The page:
Physics Colloquium: Stepping into the light with high power lasers and brilliant gamma beams
Prof. Sydney Gales, IPN Orsay
The Emilio Segre Distinguished Lectures in Physics of the Raymond and Beverly Sackler Foundation
Professor Judah M. Eisenberg Memorial Lecture
In the last decade the “laser world” is experiencing a “revolution” leading to a new paradigm in science and tech-nology. Laser intensities have increased by 6 orders of magnitude in the last few years. The power (1015 Watts) con-centrated in these extremely short burst of light (10-15s) are such that the laws of optics change in a fundamental way. This allows to access energy domains which have never been explored before. Based on these premisses, the European Strategic Forum for Research Infrastructures (ESFRI) has selected a proposal called the Extreme Light Infrastructure (ELI). The ELI will be built as a network of three complementary pillars in Hungary, Czech Republic and Romania at the frontier of laser technologies, funded by EU regional funds for a total investment of about 1 Billion euros (around 300 Meuros per site) in the time period 2012-2018.
The ELI-NP pillar (NP for nuclear physics) will develop a scientific program using two 10 PW (1015 W) lasers and a Compton back-scattering high-brilliance and intense low-energy gamma beam, a combination of laser and acceler-ator technology at the frontier of knowledge. The extreme high power density will be used for acceleration of elec-trons to many tens of GeVs within centimeter distances, which is currently only possible in kilometre-long accelera-tors. Another exciting perspective is to produce dense bunches of energetic protons and ions resulting from the inter-action of high power lasers with gas jets or thin foils of matter. These ions can be used to induce secondary reac-tions on specific materials leading to a new generation of radio isotopes for diagnostics in medicine or to be used for cancer treatment directly.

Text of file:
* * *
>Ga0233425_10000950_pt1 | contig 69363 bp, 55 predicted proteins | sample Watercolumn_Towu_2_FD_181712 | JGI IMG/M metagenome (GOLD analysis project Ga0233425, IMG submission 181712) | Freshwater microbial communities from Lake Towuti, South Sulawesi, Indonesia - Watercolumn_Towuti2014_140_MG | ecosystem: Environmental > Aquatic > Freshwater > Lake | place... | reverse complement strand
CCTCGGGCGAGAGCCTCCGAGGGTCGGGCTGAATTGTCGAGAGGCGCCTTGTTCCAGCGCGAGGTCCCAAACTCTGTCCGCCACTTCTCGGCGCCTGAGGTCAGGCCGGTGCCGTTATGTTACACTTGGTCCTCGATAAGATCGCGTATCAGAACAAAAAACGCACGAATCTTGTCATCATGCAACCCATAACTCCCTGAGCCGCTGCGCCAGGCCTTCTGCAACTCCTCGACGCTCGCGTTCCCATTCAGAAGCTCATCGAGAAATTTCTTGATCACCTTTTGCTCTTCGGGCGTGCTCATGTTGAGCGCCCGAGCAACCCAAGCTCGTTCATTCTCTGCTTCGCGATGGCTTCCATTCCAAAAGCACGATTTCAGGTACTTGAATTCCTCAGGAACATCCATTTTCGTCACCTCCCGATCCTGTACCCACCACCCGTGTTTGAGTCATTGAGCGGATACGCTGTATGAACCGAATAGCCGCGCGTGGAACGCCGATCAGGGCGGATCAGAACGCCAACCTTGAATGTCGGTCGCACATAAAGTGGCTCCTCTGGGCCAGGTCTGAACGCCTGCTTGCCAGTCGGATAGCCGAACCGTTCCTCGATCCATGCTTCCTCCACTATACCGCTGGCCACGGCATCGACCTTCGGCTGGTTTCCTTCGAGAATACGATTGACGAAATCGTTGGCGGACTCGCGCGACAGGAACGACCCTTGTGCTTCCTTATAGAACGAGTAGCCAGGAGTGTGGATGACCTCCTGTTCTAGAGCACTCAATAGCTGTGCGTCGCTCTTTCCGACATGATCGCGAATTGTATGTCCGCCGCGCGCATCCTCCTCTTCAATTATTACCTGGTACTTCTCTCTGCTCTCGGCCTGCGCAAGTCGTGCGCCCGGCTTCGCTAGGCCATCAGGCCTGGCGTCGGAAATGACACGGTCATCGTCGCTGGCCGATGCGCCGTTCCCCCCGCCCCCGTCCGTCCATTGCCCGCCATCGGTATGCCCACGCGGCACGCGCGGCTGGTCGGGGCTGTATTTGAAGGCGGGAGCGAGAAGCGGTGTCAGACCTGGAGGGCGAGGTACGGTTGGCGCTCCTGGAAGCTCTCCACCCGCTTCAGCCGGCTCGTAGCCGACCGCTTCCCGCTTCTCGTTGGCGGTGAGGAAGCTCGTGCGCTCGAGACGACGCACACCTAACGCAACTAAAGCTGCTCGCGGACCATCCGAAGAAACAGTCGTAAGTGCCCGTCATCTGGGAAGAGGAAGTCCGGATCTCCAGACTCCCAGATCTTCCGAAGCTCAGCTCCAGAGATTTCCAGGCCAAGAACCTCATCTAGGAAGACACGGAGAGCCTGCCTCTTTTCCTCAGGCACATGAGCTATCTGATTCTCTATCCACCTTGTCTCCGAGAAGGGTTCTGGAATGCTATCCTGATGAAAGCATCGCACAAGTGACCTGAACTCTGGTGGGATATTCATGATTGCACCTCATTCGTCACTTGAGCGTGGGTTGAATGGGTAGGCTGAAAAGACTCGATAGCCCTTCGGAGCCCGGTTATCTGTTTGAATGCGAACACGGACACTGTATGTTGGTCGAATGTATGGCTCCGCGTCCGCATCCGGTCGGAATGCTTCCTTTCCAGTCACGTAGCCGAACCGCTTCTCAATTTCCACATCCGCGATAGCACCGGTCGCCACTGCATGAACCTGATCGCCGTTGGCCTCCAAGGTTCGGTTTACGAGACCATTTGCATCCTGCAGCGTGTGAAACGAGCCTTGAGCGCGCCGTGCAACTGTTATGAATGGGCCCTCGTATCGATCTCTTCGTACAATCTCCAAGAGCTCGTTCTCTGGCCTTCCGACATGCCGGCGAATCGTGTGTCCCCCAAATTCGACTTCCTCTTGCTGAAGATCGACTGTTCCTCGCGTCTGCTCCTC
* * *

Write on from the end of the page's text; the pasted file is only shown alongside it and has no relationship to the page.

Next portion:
The unprecedented power density at ELI-NP will allow to study how matter/anti-matter is produced out of void within intense radiation fields. Such power densities are comparable to stellar environment conditions. The new brilliant gamma beam facility at ELI-NP will be used to study key nuclear reactions relevant to nucleosynthesis. One of them is the fusion reaction rate between alpha particles and carbon nuclei to produce oxygen (4He + 12C → 16O) which lies at the root of life on earth. Multi step reactions, such as fission-fusion, will be used to address questions regarding the formation of heavy elements in the universe. These extreme conditions will also lead to applications in imaging, gamma tomography, in the field of nuclear security regarding the management of sensitive nuclear materials or subjecting materials to intense radiation fields for space mission applications.
After a short introduction to high power laser science and of its development worldwide, the present status of the implementation of the ELI-NP facility as well as the new perspectives in Nuclear Physics and Astrophysics and their applications will be described. The impact of this emerging science will be illustrated through specific examples re-lated to health, energy and economical and educational implications of this Large Scale Facility in the host country.
Event Organizer: Dr. Ishay Pomerantz